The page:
"... We have done this in the Lubbock area, the South Plains area. This is our 13th year," Michelle Hougland, VP/director of marketing, said. "We feel like it's been hugely successful in the South Plains-Lubbock market. We've had several a number of nonprofits that participate. Every year we've also had winners in a variety of nonprofit areas, so we feel like it's been very successful."

Hougland said this has been a difficult year for everyone, but especially nonprofits.

"That's why we wanted to introduce it in the Permian Basin market and also in the Lubbock market because we know it's been hard on them not having the opportunity to have fundraisers like they've had in the past, or they just have had an increased workload and could use the additional money," Hougland said.

Voting ends Dec. 13.

"Then we'll tally all of the winners, make sure all the rules are followed. On Dec. 15, we'll notify each of the winners. Then we'll have a public announcement on Dec. 17 telling exactly what they've won," Hougland said.

City Bank in the Permian Basin acquired West Texas State Bank. That acquisition was finalized last November and the conversion was completed in spring 2020, she said.

"Cory Newsom, who is our president/CEO just really has a passion for giving back to nonprofits, and rather than just selecting those internally, he wanted a way for the community to say these are nonprofits that are deserving, so that's how it came about," Hougland said.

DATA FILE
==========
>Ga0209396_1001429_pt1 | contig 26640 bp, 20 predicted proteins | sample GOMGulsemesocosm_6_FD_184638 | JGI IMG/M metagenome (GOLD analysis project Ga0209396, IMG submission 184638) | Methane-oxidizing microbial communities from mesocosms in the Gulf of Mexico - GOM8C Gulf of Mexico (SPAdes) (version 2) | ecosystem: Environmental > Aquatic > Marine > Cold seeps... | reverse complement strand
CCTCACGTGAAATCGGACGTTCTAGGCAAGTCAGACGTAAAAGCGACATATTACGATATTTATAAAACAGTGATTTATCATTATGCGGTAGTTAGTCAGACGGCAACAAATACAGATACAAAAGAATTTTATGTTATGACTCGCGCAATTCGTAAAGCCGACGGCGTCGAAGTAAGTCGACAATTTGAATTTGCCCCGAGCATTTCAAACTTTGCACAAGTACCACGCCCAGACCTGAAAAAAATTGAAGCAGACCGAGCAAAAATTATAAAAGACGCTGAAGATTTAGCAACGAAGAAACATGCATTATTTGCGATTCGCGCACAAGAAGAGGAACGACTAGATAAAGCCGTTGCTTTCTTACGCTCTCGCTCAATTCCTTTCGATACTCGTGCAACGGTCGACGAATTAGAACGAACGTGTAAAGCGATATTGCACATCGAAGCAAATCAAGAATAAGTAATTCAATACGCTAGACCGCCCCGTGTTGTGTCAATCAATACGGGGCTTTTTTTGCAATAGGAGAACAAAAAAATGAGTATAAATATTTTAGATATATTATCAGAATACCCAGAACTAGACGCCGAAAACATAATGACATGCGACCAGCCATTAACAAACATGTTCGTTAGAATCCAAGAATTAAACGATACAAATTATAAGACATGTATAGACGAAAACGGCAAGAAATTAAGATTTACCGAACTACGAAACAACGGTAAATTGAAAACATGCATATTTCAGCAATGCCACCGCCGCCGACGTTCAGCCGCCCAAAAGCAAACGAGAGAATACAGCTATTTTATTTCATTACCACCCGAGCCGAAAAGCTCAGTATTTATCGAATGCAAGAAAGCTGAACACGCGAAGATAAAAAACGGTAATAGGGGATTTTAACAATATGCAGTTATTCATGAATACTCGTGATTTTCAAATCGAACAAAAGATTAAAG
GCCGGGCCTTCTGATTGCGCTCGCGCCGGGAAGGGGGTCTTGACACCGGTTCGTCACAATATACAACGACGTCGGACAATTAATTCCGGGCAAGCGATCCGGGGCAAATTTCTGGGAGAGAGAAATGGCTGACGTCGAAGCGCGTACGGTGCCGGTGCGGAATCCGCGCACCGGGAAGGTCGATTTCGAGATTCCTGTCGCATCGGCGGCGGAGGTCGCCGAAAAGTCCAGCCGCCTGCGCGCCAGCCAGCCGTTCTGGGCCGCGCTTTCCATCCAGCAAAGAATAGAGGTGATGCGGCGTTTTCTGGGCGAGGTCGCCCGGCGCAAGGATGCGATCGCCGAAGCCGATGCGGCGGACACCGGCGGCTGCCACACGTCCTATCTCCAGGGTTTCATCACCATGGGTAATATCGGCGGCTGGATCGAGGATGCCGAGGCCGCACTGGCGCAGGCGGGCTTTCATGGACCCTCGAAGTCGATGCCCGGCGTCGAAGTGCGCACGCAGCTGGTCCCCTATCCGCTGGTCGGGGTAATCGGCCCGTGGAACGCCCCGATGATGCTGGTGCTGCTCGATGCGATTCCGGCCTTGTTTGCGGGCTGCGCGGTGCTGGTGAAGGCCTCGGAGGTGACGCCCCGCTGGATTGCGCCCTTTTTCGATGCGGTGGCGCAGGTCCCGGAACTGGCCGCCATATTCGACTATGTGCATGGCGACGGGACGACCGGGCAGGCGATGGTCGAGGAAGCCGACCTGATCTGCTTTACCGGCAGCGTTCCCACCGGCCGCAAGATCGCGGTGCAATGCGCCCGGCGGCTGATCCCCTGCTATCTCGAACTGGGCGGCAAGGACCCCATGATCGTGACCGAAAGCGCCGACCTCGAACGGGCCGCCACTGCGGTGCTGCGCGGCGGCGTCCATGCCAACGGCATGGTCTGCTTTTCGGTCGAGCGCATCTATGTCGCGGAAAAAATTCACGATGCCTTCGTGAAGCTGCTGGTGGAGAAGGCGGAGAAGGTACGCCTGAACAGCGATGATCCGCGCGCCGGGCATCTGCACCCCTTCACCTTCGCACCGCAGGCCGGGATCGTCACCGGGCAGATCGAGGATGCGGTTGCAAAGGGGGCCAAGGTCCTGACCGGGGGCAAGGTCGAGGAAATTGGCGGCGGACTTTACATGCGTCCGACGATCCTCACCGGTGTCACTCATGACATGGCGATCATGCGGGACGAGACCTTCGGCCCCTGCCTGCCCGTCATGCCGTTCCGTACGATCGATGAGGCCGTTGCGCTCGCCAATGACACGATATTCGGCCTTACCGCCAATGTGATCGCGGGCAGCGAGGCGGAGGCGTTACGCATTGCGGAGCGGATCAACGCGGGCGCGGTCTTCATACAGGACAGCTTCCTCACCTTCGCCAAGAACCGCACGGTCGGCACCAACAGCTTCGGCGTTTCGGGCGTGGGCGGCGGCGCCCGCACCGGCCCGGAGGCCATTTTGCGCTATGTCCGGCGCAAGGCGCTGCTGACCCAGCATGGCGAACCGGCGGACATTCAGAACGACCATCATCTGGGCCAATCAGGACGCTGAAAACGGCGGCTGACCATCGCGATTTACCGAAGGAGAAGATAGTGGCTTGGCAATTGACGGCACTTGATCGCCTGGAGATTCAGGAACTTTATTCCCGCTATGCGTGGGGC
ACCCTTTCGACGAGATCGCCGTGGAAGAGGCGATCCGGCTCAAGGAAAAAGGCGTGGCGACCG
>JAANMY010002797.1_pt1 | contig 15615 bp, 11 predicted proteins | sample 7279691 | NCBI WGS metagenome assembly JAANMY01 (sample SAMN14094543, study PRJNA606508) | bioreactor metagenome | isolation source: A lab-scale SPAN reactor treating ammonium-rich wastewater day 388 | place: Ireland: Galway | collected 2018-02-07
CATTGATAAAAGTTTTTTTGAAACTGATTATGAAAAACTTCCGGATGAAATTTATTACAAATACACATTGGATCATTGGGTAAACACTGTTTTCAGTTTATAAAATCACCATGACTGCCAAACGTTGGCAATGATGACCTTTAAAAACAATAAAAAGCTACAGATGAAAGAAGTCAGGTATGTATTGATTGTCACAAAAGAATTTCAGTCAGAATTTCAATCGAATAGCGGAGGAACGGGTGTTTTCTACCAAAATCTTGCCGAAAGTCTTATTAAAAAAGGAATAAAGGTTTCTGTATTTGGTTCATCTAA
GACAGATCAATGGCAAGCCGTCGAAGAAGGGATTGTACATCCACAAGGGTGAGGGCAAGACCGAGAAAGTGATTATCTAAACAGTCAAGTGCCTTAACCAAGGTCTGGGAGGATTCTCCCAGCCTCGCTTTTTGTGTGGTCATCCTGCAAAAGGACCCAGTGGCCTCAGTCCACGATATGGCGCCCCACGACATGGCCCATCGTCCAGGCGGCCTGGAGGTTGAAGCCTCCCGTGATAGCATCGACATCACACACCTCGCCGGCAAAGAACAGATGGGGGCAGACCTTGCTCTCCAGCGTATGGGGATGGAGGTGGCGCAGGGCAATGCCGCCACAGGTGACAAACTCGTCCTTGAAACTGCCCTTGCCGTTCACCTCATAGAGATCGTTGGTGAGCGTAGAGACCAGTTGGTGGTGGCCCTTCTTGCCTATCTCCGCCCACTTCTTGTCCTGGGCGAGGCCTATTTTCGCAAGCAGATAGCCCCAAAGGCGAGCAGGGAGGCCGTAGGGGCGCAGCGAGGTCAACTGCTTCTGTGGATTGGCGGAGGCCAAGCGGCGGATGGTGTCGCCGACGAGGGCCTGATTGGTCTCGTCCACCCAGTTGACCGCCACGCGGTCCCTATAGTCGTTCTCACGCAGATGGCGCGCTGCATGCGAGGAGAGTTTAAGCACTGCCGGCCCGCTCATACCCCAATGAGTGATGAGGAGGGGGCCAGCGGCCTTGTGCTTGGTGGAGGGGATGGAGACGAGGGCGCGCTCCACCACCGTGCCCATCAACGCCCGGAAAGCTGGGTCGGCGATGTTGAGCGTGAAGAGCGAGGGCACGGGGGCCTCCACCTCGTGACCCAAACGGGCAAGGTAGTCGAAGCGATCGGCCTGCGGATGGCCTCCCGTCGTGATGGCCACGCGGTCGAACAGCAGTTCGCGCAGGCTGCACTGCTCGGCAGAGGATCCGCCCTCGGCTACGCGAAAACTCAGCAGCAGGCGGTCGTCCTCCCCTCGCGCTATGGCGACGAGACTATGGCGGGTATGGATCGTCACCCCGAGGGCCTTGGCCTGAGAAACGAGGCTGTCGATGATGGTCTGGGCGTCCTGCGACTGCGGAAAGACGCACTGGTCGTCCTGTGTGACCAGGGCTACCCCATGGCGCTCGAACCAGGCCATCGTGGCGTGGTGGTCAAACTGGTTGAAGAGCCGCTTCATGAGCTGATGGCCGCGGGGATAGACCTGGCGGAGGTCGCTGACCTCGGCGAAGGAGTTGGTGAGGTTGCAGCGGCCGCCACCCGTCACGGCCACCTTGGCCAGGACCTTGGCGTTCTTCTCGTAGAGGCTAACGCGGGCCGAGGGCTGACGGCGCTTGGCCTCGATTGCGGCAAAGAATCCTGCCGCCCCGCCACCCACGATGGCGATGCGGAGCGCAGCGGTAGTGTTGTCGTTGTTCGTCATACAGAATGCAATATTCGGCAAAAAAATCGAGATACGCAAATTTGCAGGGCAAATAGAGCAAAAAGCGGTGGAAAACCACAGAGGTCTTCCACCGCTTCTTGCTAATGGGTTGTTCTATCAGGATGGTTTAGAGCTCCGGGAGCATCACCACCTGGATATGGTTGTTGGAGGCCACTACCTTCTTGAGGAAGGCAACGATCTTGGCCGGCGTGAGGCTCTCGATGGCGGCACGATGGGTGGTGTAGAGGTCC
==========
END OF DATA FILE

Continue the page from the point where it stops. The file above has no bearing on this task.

Over 13 years, Hougland said 140 nonprofits have been awarded.

"We don't have branches in every community in the South Plains, so there are some small nonprofits. We had a winner last year from Sudan. We don't have a branch there, but they're a small nonprofit and they worked really hard and their nonprofit was one of our winners, so it's really spread out," she said.

Voting takes place online and the community can vote for their favorite organization once every hour. But they can also vote in Odessa and Lubbock, for example, Potter said.

They will be giving away $60,000 in the Permian Basin alone, Potter said.

Six organizations can earn $4,000; six organizations can earn $2,000; six organizations can earn $1,500; and six organizations can earn $500.

"Then they'll have a $3,000 bonus for the top overall vote-getter from all categories," Potter said. There is a potential to earn up to $7,000.

On the morning of Nov. 16, the Education Foundation was in the top 30 for the Permian Basin

"Something like this is very helpful because we couldn't have our annual fundraiser this year, so the only income we've really had coming in are just general donations. We haven't done any formal fundraising at all, as many nonprofits haven't, so this will really ensure that our 2021 year looks just as good as 2020. We can still award grants to teachers and all the things that we do," Potter said.

One of the things it has had to discontinue is the scholarship for putting future teachers through college. After the foundation underwent a strategic planning process it was decided that its dollars needed to be focused on prekindergarten through 12th grade.

The foundation is honoring its commitment to the scholarships it has awarded, however, Potter said.

"If at some point all that is where it needs to be, we will revisit scholarships. We're going to honor the commitments we currently have out, so the students that are on our scholarship we're going to see them through. We're just not going to award any new scholarships at this time," she said.